A look at what – and who – is pushing the future in new directions

Robot Love

Scientists from the University of Hertfordshire recently unveiled Nao — the first robot allegedly capable of both developing and expressing emotions. This sensitive robot is the result of Feelix Growing (Feel, Interact, Express), a project aimed at socially situating robots in our society. According to Dr. Lola Cañamero, the computer scientist who is running the project, “Emotions foster adaptation to environment, so robots would be better at learning things.”

Nao is the emotional equivalent of a one-year-old child, showing emotion through non-verbal clues like posture and gestures, rather than more advanced facial or verbal expression. Non-verbal clues from actual human beings, body language and distance in particular, are also what guide Nao’s reactions and feelings. The robot learns from human interactions, can remember faces and is programmed to form close bonds with people who treat it (him? Pronoun struggle.) with kindness. This basic understanding of human body language, along with a programmed set of basic rules about what’s “good” and “bad” for it, allow Nao to indicate how it’s feeling.

This originally made me think that Nao is just another basic robot, BUT found out that while the actions used to display each emotion are preprogrammed, Nao decides by itself which feeling to display, and when. (Robot agency!)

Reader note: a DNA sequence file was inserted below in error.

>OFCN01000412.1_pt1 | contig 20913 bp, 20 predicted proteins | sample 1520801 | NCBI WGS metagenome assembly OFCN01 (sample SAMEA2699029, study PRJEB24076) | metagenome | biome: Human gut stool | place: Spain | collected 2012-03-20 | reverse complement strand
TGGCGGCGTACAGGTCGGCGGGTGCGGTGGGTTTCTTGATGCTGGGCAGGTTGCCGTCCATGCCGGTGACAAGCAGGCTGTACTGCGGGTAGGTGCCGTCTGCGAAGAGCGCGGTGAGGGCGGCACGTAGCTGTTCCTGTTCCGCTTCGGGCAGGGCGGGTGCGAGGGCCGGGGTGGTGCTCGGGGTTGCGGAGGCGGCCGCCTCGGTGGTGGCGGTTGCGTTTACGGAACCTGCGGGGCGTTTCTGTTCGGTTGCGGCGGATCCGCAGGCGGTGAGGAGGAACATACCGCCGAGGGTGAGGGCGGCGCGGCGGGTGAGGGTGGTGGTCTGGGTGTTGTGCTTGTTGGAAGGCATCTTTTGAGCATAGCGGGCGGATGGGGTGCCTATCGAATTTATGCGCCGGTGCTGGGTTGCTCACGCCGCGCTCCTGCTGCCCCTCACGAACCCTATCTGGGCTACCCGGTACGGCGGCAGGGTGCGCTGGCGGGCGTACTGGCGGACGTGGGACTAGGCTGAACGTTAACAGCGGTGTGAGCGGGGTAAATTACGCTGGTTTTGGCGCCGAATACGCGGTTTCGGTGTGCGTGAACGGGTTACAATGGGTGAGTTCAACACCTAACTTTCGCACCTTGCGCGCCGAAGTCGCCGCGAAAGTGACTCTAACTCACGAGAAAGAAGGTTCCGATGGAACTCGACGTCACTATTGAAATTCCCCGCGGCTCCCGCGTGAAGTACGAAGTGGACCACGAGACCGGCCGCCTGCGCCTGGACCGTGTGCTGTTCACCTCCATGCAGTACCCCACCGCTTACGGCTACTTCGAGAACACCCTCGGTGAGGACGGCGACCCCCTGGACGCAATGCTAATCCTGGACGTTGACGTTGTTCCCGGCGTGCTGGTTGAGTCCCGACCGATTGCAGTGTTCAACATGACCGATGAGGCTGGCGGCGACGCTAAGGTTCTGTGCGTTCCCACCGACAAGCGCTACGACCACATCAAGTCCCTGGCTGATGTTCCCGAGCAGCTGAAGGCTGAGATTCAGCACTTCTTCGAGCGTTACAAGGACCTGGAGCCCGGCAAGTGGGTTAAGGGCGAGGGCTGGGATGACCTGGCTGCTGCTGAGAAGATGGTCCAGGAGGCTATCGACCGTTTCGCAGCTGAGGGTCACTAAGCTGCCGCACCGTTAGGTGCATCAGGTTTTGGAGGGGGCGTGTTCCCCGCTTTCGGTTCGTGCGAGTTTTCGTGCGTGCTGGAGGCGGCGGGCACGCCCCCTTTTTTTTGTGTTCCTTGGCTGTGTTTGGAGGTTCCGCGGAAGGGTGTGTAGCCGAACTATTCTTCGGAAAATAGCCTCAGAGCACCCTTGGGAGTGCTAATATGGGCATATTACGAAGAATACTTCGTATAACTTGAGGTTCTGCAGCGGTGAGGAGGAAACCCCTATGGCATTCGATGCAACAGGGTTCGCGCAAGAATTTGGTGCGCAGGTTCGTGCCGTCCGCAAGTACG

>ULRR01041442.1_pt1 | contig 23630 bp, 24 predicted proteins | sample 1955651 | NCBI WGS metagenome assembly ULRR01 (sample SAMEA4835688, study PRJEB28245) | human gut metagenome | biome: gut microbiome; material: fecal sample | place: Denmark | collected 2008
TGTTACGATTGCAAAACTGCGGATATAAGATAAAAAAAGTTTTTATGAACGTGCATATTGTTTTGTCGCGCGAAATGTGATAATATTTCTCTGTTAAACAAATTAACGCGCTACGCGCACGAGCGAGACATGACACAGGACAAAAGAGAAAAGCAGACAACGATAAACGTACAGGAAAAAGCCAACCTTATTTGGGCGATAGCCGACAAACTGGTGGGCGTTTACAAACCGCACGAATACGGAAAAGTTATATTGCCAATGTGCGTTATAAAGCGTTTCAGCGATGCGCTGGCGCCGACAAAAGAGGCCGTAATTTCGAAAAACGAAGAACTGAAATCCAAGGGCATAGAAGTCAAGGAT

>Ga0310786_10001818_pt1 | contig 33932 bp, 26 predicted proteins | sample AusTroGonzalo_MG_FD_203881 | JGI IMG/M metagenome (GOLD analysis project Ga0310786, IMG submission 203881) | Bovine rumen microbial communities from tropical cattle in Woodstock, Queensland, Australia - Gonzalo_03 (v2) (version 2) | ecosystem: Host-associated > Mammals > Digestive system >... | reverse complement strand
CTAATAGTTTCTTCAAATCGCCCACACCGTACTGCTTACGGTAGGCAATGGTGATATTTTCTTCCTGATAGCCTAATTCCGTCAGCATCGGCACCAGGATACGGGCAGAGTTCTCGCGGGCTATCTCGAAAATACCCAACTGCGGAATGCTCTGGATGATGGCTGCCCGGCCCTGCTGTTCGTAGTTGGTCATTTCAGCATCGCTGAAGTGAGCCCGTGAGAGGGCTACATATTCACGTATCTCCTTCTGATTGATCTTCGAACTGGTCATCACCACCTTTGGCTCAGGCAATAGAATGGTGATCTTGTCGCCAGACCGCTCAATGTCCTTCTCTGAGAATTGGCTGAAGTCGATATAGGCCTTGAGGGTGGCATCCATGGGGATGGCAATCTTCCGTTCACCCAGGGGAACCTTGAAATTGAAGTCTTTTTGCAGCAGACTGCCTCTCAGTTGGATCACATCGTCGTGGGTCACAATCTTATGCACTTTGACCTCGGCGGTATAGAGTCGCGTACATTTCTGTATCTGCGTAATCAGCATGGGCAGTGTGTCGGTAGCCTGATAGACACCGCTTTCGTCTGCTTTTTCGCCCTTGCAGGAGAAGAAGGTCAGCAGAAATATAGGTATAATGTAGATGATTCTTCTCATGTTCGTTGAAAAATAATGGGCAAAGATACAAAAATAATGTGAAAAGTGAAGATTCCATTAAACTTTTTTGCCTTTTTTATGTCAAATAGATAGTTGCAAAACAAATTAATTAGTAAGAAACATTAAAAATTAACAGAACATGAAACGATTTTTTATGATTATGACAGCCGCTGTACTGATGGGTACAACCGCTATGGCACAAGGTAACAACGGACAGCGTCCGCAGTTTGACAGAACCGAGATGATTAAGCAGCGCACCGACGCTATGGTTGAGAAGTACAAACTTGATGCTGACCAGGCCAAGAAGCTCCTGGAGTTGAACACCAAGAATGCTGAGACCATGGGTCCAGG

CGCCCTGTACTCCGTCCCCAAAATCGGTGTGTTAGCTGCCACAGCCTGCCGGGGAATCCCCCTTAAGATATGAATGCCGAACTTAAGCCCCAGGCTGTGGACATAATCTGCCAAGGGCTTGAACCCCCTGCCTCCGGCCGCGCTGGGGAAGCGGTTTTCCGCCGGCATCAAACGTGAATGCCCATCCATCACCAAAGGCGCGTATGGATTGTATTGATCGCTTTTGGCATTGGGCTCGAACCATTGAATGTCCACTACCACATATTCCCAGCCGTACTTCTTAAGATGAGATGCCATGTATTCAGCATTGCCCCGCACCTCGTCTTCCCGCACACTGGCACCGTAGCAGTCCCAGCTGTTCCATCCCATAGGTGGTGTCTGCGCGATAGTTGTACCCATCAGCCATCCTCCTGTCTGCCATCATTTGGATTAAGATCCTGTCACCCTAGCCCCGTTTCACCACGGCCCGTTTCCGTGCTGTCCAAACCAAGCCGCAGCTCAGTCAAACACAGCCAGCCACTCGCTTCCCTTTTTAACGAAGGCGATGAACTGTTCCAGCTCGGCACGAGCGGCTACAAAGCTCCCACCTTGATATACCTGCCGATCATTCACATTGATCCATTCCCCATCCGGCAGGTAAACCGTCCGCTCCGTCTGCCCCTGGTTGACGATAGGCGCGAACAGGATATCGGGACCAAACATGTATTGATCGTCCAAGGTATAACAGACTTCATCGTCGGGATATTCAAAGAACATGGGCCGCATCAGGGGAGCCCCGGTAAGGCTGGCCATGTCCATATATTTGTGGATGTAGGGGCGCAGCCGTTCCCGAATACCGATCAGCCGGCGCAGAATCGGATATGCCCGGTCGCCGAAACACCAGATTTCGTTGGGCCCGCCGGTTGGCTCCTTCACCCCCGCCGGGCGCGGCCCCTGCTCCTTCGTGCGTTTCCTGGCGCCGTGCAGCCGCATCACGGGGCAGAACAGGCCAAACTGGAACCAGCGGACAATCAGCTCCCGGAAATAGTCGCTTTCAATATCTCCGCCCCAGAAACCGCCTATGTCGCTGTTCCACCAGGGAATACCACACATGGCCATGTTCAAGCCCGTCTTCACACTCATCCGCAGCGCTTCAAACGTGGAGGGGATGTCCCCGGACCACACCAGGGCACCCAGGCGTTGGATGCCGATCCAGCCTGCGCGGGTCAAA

Hunching its shoulders when it’s sad and raising its arms for a hug when it’s happy, the robot really does emulate the physical expressions of a very young child. If frightened, Nao will only stop cowering in fear when soothed by gentle strokes on the head. Along with happiness, sadness and fright, Nao can also express anger, guilt, excitement and pride.

Beyond just being a novelty, Nao has several projected practical uses. The FEELIX team members in charge of creating Nao’s emotions believe that robots are absolutely going to act as human companions in the near future, and that responses from the robots will make it easier for humans to interact with them.

“If people can behave naturally around their robot companions, robots will be better-accepted as they become more common in our lives.”

In addition to being an ambassador for the ideal everyday companions of the future, one of the immediate aims of FEELIX’s project is to provide 24-hour companionship for young children and the elderly in hospitals and to provide support for their parents, carers, doctors and nurses. He would be capable of helping out with therapeutic aspects of their treatment, as well as providing companionship and helping their emotional well-being.

I don’t think we’re anywhere close to the point where robots will replace actual human attention, but they could be a great helper, when no one else is available. The public might not be ready for robot companions  with a mind of their own, but the technology is here, it’s consistently improving, and it can’t be ignored.

(All seriousness aside, I think my favorite thing about Nao is that he happens to be an awesome dancer, bringing a whole new meaning to ‘The Robot’.)

Article By: Megan Weisenberger

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